An appeal for a stem cell donor for a young soldier who is facing a battle with a rare type of leukaemia has been launched in BFG.
Pte Myles Brown, 27, who is currently serving with Paderborn-based 1st Battalion The Princess of Wales’s Royal Regiment (B Company), was diagnosed in April with acute lymphoblastic leukaemia (ALL) and within
a few days the doctors had started treating him. Since then he has remained in a German hospital.
Myles, who is originally from Sleaford, Lincolnshire, has been warned that the disease may have already spread. He is currently receiving radiotherapy due to a suspected growth on his brain after recently contracting pneumonia.
His sister Sophie said: “They want to start his stem cell treatment next month but he needs a suitable donor. If he doesn’t find one they have said he could need chemotherapy for two more years.
“So many people are unaware about stem cell donation. Before Myles was ill we had never known about it really.”
Myles is unlikely to be cured by standard chemotherapy: leukaemia can, unfortunately, return if any cancerous cells remain in the body.
If a match is found it would mean that doctors can put new, healthy stem cells into his body where they would begin to grow and make healthy blood cells.
After consulting with UK charity Anthony Nolan, 1 PWRR decided to team up with the charity to test the BFG community and endeavour to find a match for Myles.
This will be taking place between July 12 and 13 across various locations. The test is very simple: all that is required is a saliva sample collected with a Spit Kit, so that it can be tested for a match.
Pte Myles Brown joined the Army in 2008, has served in Afghanistan and is currently based in Paderborn.
Without the transplant, he faces years of chemotherapy to try and keep the disease under control, risking long-term damage to his body.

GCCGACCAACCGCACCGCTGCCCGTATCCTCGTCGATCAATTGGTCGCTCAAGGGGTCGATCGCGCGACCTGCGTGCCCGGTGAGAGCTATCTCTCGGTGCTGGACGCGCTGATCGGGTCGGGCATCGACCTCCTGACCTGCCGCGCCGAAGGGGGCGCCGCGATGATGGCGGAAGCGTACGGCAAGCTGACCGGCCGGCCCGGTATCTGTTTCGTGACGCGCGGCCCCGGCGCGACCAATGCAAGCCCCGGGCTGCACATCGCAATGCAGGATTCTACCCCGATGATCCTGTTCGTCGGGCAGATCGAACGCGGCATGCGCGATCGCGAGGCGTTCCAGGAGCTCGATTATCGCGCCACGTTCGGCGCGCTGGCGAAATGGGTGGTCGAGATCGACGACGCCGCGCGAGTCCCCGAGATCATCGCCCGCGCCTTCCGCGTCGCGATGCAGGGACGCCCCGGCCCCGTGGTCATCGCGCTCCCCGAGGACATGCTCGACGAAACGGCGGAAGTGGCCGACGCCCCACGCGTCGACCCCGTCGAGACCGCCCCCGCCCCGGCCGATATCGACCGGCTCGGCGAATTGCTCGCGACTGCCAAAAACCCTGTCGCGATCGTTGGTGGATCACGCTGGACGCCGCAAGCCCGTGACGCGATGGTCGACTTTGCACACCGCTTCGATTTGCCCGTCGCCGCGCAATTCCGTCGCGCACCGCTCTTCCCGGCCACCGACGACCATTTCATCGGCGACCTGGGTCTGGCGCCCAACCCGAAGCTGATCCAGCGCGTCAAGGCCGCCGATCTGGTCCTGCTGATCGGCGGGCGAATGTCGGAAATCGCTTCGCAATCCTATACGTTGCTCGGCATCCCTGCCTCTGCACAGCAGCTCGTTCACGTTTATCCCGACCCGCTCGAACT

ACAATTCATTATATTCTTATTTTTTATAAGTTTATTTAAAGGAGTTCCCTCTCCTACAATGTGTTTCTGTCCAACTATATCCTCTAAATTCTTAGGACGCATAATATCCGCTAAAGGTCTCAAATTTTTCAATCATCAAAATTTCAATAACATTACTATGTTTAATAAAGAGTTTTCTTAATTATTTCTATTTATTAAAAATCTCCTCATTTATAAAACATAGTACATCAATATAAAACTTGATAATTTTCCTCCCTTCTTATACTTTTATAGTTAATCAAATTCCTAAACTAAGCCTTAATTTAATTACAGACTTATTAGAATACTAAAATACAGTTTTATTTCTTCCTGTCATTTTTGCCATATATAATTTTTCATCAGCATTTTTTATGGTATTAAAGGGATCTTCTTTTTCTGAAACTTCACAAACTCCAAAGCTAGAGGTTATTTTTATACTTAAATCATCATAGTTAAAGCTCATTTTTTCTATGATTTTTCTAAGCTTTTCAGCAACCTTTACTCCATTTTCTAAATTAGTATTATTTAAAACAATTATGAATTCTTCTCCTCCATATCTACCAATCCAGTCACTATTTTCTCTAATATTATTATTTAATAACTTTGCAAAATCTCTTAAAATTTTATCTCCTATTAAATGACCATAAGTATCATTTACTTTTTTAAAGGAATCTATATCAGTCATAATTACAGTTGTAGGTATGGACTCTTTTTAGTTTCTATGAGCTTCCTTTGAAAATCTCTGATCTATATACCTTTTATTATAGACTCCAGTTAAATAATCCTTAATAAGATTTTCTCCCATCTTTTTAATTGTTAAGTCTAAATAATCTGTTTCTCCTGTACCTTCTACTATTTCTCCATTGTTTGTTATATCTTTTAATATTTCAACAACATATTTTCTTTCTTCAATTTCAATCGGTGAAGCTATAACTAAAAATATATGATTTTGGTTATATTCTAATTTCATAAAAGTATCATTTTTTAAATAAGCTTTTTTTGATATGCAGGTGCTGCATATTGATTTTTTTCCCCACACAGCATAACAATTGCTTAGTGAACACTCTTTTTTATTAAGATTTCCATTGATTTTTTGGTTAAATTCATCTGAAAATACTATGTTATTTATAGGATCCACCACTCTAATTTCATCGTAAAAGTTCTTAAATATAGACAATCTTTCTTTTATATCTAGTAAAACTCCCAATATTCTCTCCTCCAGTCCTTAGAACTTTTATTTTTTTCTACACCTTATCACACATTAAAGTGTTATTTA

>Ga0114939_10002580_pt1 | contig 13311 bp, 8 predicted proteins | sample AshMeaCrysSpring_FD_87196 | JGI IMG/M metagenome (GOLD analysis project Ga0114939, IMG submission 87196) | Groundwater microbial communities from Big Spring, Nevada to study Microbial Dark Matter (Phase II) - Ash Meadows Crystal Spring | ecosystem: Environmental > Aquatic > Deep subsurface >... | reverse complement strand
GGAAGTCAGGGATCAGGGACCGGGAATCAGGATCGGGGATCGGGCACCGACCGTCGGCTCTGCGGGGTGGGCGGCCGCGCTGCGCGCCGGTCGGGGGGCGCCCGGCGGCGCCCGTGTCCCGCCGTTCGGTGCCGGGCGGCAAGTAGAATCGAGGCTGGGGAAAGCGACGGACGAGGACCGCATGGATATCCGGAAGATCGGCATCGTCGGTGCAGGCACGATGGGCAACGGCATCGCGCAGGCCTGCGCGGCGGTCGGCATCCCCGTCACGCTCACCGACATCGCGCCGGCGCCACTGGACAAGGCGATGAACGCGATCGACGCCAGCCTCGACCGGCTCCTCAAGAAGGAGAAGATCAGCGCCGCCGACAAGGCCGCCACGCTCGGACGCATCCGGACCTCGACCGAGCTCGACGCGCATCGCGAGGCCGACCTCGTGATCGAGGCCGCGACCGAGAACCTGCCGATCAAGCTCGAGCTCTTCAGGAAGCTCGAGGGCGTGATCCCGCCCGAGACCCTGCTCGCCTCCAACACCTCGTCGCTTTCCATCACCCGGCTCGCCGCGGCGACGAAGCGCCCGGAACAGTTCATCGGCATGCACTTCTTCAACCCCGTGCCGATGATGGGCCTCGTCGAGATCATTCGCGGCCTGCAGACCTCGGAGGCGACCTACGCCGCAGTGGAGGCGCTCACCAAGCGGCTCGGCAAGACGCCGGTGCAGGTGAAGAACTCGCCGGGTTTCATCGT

Pte Brown is a father to 18-month-old daughter, Lilian and is engaged to his German partner Vivienne. The family are reaching out to the Army community after being unable to find a match within the family.
His mother Vikki, 51, is unable to donate as she recently had breast cancer treatment and brother Thomas, 30, sister Sophie, 28 and his fiancé have been tested and are not a match.
Sophie, is incredibly proud of her brother both on and off the battlefield.
She said: “He loves being in the Army and he could end up being medically discharged. He is trying to stay positive but it is so hard for him.
“He toured Afghanistan in 2011, and he lost a close friend out there. He has really done his part.”
Only around 650 people are diagnosed with ALL each year in the UK. Adults and children can get it but it is most often diagnosed in younger people.
The outlook for adults is less promising, with around 40 per cent of people aged between 25 and 64 living for 5 years or more after diagnosis.
If a successful match is found, then there are two different ways to donate.
Nearly 90 per cent of people give their stem cells through peripheral blood stem collection, a simple process similar to donating blood.
However, in some cases a patient will need stem cells from bone marrow. In this instance, bone marrow is donated from the pelvis.
Myle’s family and regiment are appealing for anyone who fits the criteria to be tested in a bid to provide this potentially life-saving transplant.
For more information please visit the Anthony Nolan website: www.anthonynolan.org